My name is Davis Winkie, and I am a Ph.D. student in military history at UNC-Chapel Hill. My hobbies include running and following my favorite soccer team, Atlanta United FC. In a past life, I played college football for Vanderbilt University, but now I moonlight as a soldier in the NC Army National Guard.

My general research interests center around American memory and commemoration of its 20th century wars. These interests are very inclusive: memorials, public education curricula, movies, books, music, ceremonies, and more.

In the past, this has led me to track the evolution of U.S. high school history textbooks’ treatments of the Japanese-American internment and the Allied bombing campaign in WWII. I have also explored the ways that politics and economic necessity led the way in shaping the form and function of Tennessee’s WWI memorial.

My current project (which is to become my M.A. thesis and an article) reevaluates the early Cold War relationship between the U.S. military, the Production Code Administration, and Hollywood. I argue that Hollywood war films faced a daunting system of soft censorship orchestrated by the DoD and PCA. Ultimately, this demonstrates the direct role that the military played in planting the cinematic seeds for America’s enduring popular “good war” mythology.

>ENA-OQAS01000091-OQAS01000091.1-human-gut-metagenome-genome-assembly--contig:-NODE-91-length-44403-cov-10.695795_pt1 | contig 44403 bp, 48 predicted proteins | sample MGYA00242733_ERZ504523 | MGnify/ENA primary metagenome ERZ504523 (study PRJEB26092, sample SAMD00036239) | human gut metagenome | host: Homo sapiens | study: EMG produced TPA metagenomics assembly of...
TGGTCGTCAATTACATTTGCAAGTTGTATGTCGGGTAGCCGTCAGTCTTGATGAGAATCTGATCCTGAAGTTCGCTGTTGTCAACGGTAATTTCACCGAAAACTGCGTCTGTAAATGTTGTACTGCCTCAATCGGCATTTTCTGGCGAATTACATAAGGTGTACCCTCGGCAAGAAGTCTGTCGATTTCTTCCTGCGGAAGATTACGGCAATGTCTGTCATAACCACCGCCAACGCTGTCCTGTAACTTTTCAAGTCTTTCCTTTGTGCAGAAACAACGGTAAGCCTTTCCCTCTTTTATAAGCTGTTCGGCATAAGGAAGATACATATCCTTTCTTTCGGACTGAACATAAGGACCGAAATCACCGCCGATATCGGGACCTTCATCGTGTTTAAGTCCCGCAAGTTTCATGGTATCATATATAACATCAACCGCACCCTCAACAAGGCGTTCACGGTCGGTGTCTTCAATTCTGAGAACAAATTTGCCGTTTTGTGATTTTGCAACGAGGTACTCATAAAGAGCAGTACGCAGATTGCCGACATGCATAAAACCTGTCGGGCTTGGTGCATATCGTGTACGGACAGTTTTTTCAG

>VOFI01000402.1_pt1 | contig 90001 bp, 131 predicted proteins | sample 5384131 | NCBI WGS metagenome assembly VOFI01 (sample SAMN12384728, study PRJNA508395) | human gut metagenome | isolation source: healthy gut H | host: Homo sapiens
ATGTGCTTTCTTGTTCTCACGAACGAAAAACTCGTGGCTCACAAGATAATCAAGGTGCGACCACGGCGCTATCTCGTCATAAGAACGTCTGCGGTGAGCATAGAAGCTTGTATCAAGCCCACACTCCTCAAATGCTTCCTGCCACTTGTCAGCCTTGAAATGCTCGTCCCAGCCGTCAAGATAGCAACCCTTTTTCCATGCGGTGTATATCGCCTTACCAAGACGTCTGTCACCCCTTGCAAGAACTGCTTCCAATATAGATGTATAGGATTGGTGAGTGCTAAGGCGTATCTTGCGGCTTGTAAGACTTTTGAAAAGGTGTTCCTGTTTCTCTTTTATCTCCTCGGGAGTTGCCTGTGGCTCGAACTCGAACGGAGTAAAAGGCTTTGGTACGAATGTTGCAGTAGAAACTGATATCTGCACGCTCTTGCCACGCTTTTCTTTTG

B.A. Classics; History, Vanderbilt University.

2017- M.A./PhD. Military History (teaching area in U.S. history), University of North Carolina, Chapel Hill

Other Publications

[Accepted, pending revision] “Commemoration Coopted: The Battle over Tennessee’s War Memorial Building, “a partial offering,” 1918-1921” Tennessee Historical Quarterly.


Society for Military History

J. Davis Winkie

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